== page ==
Advertisement
YOU ARE HERE: LAT HomeCollectionsMarketing

Experts Provide a Sampling of Tips for Self-Promotion

June 13, 1985|from The Washington Post

Marketing yourself, says Jeff Davidson, author of "Marketing Your Consulting and Professional Services," requires a restructuring of thoughts, plans, even patterns of behavior. "You've got to develop an effective publicity plan."

A sampling of self-promotion tips from Davidson and other experts:

--Goal-setting. "Decide what you want to achieve," Davidson says, "and then plan your campaign toward that end."

William Parkhurst, author of "How to Get Publicity," advises, "Be realistic, be specific" and keep in mind your personality and your audience.

--Leveraging. Get the most action out of the fewest resources, Davidson advises. "In marketing your career, your practice or yourself, you don't have to appeal to 1,000 people. There are 15, at most 20, people you need to know--the director of the association representing your field and its publications director; a mentor or two; the local editor of your newspaper; leaders of voluntary and community associations. . . ."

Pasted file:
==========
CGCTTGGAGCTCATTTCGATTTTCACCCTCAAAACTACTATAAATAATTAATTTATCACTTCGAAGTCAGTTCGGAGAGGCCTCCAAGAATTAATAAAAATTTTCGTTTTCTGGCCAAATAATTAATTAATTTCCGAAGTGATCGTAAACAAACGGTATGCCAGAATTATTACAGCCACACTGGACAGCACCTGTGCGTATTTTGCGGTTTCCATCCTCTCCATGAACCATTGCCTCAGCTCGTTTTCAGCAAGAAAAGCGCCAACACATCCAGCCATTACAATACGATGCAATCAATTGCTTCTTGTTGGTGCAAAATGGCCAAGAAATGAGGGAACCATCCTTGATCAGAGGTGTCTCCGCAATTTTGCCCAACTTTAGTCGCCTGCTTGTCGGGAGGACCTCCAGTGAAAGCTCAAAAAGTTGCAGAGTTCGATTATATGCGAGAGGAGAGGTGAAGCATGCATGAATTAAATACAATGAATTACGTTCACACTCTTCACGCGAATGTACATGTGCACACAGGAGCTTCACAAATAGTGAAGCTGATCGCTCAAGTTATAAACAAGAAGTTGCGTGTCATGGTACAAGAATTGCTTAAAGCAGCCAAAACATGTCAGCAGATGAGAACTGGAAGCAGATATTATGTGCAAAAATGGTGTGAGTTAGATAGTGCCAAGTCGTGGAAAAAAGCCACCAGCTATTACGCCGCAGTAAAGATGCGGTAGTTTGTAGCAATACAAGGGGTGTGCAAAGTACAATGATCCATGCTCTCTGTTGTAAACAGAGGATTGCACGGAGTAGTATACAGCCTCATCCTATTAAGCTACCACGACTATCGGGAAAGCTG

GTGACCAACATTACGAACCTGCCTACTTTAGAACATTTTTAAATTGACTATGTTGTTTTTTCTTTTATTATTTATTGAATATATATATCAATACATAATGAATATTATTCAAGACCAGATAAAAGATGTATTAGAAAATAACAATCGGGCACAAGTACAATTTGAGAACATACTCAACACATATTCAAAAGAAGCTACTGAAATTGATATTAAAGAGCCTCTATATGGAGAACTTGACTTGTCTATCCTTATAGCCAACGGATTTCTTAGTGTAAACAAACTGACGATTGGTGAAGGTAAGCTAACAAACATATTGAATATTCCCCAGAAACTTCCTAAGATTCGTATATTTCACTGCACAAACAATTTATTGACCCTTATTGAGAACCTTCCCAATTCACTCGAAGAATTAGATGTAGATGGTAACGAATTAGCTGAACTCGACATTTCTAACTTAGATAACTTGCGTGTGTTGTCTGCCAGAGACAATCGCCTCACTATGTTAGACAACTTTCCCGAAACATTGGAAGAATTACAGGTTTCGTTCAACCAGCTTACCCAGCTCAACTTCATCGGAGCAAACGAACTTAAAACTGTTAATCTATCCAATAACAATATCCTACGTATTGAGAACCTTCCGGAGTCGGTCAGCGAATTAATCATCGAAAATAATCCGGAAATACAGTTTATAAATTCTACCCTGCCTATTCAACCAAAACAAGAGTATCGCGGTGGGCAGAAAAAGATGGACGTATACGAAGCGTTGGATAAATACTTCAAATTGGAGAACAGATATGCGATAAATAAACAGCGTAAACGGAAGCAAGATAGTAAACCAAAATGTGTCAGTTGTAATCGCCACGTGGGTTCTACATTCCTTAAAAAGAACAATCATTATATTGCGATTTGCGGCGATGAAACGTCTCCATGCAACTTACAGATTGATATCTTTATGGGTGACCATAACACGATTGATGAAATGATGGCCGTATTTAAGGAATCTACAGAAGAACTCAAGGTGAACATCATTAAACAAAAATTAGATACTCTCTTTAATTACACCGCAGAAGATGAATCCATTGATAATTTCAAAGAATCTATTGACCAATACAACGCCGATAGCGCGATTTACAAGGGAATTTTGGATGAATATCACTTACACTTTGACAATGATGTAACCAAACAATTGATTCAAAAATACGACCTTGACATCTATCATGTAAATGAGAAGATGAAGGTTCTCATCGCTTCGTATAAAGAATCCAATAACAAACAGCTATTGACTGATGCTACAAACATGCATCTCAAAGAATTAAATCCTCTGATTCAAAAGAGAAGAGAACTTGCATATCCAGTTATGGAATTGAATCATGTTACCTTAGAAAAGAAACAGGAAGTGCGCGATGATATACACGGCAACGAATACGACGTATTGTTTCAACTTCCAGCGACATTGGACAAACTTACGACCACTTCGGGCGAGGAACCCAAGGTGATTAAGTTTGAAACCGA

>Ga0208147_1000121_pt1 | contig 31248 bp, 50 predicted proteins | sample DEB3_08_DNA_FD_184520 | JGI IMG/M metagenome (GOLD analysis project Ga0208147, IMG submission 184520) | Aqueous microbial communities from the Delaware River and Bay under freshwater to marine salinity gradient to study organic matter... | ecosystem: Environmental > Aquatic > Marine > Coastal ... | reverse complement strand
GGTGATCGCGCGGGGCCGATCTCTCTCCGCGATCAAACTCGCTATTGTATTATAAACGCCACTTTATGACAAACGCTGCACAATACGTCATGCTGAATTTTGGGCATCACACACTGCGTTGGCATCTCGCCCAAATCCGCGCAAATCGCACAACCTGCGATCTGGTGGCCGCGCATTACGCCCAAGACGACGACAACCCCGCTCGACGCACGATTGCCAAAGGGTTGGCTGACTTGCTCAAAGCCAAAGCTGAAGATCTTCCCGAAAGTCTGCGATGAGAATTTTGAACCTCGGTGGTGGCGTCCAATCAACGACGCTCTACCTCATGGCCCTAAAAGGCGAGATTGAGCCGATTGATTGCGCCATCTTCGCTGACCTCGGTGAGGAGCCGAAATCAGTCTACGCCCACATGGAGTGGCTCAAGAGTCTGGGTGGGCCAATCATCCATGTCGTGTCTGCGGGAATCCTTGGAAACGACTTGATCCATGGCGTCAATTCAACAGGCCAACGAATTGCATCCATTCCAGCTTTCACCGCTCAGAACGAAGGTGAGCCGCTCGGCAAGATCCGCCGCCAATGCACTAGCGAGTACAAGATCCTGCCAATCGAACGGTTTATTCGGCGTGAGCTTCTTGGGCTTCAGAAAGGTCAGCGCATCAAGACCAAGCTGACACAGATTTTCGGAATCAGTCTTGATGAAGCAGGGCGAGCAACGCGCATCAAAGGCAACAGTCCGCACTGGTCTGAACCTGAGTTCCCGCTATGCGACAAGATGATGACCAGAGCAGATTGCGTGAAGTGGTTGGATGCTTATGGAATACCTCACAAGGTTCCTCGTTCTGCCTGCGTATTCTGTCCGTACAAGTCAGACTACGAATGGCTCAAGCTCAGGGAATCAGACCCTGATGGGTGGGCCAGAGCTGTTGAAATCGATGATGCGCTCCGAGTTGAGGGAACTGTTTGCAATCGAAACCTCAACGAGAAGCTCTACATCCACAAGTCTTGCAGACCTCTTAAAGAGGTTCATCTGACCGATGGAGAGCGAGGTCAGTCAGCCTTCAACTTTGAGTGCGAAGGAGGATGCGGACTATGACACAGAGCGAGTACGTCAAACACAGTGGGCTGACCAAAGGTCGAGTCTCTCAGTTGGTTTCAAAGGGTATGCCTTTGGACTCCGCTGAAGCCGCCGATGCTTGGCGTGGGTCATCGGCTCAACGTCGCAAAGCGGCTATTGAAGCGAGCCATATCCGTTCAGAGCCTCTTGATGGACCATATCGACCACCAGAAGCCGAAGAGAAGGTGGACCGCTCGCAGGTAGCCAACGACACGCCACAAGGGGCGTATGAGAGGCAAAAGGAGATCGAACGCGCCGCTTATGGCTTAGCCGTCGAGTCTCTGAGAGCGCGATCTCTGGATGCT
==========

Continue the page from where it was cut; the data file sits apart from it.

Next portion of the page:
--Exposure. Speak before groups, volunteer, serve on boards. Get known across the broad spectrum of the community. Art Stevens, author of "The Persuasion Explosion," advises self-promoters to write at least 10 articles a year for publication.

--Leaving your mark. "These days," Stevens says, "almost everyone has a brochure. You need one, too, whether it's your business card, newsletter or clever stationery."

--Coining your own phrases. "Nothing seems to convey greater expertise to the public," Stevens says, than identification with a particular slogan or word you've invented.

--Appearance. "It's unfortunate that Hollywood and Madison Avenue dictate standards in terms of personal image," Davidson says, "but being in a media society, people do respond to the well-dressed man or woman."

--Sales knowledge and ability. "Everyone should read what salesmanship is all about," Davidson says. "How does one overcome objections? The average sale is made after the prospect says 'no' six times."

Advertisement
Los Angeles Times Articles
|
|
|